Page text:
Have you ever wondered about exploring the Arizona Trail by bike?
I rode it as part of the Bikepacking Triple Crown.  The experience was amazing.  But it also took a lot of planning.  If you’re like me and have a passion for the sometimes extreme, then read on.

I put this page together for people like us, explores and adventurers.  I realized there was a need for a Arizona Trail Guide, for bikepackers. The page is broken down into simple sections so you can easily get a feel for the trail.  This page is part of a larger all inclusive guide, so you can focus on riding your bike instead of searching the internet for hours on end.

Where does one start?  This page is a great start but if you want to know more, checkout the “Guides” button below.  But be ready for what comes next.  You just might find yourself on a plane bound for Arizona.

Arizona Trail logo guides

Stats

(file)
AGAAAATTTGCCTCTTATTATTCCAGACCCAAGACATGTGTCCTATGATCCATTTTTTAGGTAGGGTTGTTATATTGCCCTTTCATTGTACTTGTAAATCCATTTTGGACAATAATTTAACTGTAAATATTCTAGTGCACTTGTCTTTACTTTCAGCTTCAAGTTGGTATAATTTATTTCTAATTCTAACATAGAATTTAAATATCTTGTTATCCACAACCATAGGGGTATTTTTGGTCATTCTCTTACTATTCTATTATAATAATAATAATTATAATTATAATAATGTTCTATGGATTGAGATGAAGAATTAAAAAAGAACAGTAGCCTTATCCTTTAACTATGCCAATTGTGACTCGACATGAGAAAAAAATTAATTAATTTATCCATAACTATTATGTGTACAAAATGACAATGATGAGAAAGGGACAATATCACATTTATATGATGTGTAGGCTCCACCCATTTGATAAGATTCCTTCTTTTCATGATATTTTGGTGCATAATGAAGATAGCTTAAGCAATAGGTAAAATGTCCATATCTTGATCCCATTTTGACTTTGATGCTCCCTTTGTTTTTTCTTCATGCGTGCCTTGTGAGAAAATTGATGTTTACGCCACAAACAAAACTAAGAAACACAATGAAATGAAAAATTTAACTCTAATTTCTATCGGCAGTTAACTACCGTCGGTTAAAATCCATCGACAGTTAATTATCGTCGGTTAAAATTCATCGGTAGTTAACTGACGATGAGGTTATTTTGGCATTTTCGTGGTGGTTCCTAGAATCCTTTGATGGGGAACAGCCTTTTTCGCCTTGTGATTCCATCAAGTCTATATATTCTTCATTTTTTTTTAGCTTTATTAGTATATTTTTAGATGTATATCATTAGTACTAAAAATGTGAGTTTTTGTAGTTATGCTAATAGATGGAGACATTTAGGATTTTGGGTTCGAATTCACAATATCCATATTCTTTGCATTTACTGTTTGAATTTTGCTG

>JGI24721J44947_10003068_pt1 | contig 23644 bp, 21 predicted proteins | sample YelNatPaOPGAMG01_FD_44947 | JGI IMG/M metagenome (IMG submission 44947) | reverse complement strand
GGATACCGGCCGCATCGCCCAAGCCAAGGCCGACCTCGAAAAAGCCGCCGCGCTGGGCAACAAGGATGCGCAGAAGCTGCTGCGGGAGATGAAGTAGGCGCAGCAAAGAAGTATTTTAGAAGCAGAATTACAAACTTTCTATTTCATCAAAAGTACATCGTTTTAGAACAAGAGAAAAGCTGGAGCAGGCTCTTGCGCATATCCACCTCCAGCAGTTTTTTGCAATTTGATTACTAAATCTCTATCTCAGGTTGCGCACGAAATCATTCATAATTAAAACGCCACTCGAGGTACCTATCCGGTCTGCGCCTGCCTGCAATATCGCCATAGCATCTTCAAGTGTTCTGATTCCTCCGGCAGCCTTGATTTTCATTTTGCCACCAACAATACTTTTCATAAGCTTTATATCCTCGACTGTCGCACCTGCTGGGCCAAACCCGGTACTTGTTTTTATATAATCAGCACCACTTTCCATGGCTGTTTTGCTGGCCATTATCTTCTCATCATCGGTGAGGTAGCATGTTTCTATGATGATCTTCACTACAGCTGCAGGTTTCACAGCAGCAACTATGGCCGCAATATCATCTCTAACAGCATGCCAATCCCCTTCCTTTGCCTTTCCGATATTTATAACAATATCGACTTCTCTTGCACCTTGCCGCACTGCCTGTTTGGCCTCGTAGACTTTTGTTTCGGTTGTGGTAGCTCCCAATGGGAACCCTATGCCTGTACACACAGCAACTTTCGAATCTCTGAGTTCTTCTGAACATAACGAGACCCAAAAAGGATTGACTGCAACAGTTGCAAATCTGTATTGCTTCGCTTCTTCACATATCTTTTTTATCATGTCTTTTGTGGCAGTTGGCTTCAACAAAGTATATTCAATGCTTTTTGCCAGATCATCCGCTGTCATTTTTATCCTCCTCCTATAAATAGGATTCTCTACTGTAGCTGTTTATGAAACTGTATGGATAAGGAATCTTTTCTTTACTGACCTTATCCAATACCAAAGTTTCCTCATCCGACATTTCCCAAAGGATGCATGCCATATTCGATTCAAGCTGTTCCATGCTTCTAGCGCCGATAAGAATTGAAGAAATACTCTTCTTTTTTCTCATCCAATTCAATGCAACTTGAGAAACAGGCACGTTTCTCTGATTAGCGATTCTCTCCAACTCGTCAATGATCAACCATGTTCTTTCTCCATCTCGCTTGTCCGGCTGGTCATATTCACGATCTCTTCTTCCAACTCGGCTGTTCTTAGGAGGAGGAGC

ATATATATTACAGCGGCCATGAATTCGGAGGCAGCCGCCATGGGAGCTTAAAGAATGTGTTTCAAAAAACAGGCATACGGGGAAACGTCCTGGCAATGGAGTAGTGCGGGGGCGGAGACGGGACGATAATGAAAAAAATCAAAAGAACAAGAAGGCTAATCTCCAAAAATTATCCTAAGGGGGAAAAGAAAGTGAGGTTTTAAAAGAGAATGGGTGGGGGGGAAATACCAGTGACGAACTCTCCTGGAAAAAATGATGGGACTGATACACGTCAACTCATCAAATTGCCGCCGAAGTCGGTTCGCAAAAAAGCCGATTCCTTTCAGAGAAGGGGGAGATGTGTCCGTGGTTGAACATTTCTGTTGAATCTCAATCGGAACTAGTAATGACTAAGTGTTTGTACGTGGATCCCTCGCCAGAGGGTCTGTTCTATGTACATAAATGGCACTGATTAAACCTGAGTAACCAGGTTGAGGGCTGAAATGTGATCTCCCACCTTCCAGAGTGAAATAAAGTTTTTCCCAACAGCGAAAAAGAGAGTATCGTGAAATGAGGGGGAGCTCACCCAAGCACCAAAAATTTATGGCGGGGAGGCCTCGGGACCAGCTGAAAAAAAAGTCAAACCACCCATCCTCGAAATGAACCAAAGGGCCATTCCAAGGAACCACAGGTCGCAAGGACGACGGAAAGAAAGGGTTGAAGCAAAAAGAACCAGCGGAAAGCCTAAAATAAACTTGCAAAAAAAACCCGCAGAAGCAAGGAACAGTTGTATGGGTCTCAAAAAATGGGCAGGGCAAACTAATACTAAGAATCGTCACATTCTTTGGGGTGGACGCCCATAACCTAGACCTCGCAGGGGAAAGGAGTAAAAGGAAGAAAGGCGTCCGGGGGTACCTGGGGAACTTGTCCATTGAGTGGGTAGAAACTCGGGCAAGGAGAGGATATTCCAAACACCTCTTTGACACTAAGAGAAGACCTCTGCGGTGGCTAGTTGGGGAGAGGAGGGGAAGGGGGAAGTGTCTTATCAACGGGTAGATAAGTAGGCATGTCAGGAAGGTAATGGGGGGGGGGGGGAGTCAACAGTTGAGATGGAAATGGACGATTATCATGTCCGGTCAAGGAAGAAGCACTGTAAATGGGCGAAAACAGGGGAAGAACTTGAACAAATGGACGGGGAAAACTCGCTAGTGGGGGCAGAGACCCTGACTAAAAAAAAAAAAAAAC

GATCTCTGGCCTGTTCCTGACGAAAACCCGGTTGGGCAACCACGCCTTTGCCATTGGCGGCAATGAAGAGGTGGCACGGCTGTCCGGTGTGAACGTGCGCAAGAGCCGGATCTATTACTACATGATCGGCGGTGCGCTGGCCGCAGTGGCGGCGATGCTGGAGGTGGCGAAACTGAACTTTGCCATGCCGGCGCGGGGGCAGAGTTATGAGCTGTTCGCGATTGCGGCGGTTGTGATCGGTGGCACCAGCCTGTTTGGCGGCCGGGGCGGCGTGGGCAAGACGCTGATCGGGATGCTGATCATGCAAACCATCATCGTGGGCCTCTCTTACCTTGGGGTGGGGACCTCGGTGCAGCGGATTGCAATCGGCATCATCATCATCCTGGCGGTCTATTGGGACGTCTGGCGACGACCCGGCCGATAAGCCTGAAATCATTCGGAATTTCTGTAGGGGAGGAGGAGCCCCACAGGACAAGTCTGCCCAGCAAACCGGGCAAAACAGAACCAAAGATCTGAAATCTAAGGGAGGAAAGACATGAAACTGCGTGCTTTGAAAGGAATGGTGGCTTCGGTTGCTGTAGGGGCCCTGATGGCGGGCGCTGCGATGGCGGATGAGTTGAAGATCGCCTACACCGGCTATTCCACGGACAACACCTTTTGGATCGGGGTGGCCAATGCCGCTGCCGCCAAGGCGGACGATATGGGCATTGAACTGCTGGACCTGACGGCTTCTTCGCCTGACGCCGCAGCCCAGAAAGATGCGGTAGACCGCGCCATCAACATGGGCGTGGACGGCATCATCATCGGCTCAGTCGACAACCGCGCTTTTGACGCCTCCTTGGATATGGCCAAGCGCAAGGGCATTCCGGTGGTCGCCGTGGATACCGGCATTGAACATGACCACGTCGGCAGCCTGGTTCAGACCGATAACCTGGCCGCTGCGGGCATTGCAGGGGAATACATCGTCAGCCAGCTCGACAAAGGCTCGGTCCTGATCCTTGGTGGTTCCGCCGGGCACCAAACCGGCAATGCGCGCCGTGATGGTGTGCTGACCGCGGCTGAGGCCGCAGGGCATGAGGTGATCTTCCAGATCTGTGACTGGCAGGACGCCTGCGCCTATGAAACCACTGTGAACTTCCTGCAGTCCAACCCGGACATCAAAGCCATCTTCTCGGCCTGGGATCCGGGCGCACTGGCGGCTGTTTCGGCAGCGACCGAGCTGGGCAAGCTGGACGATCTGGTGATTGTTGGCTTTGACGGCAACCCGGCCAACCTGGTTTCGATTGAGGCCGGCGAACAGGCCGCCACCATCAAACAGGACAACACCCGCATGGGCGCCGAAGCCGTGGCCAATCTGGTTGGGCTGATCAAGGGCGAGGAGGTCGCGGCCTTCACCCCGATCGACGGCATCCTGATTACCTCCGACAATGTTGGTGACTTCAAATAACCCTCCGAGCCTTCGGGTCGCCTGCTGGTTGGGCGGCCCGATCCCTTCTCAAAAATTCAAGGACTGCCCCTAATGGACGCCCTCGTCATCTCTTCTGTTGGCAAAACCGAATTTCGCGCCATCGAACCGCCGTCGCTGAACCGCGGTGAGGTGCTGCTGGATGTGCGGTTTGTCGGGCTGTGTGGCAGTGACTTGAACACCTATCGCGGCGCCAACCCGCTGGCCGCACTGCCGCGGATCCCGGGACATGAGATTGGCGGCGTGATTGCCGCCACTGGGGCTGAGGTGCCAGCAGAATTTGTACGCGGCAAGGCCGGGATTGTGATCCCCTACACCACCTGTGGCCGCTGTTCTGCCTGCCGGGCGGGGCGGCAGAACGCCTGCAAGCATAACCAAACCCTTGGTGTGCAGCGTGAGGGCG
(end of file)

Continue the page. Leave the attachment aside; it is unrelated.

DISTANCE

757 Miles (1218km)

DIFFICULTY (1-10)

8

Elevation Gain

100,000 Feet (30,480m)

HIGHEST POINT

9,007 Feet (2745m)

TIME REQUIRED

6—21 Days

% SINGLETRACK

65%

% UNPAVED

90%

Time of Year

April to November

Race Date

April 5, 2018 (7 am 750, 8 am 300)

Closest Towns to Start/Finish

Tucson, AZ and Kanab, UT

Race Records

750
Kurt Refsnider (2016) 6:06:08
Alice Drobna (2015) 9:13:53

300
Kurt Refsnider (2014) 1:21:07
Eszter Horanyi (2013) 2:13:10

Overview

The Arizona Trail is an 800 mile multi use recreational trail that extends from the Mexican border to the Utah border.  Completed in 2011 the trail connects some of Arizona’s most beautiful and yet rugged features.  Users get to experience historical and cultural sites, the Sonoran Desert to the boreal forests surrounded Flagstaff, the Gila River, Mogollon Rim, San Fransisco Peaks, Superstition Mountains, Grand Canyon, the Kaibab Plateau, canyons, valleys, peaks and more.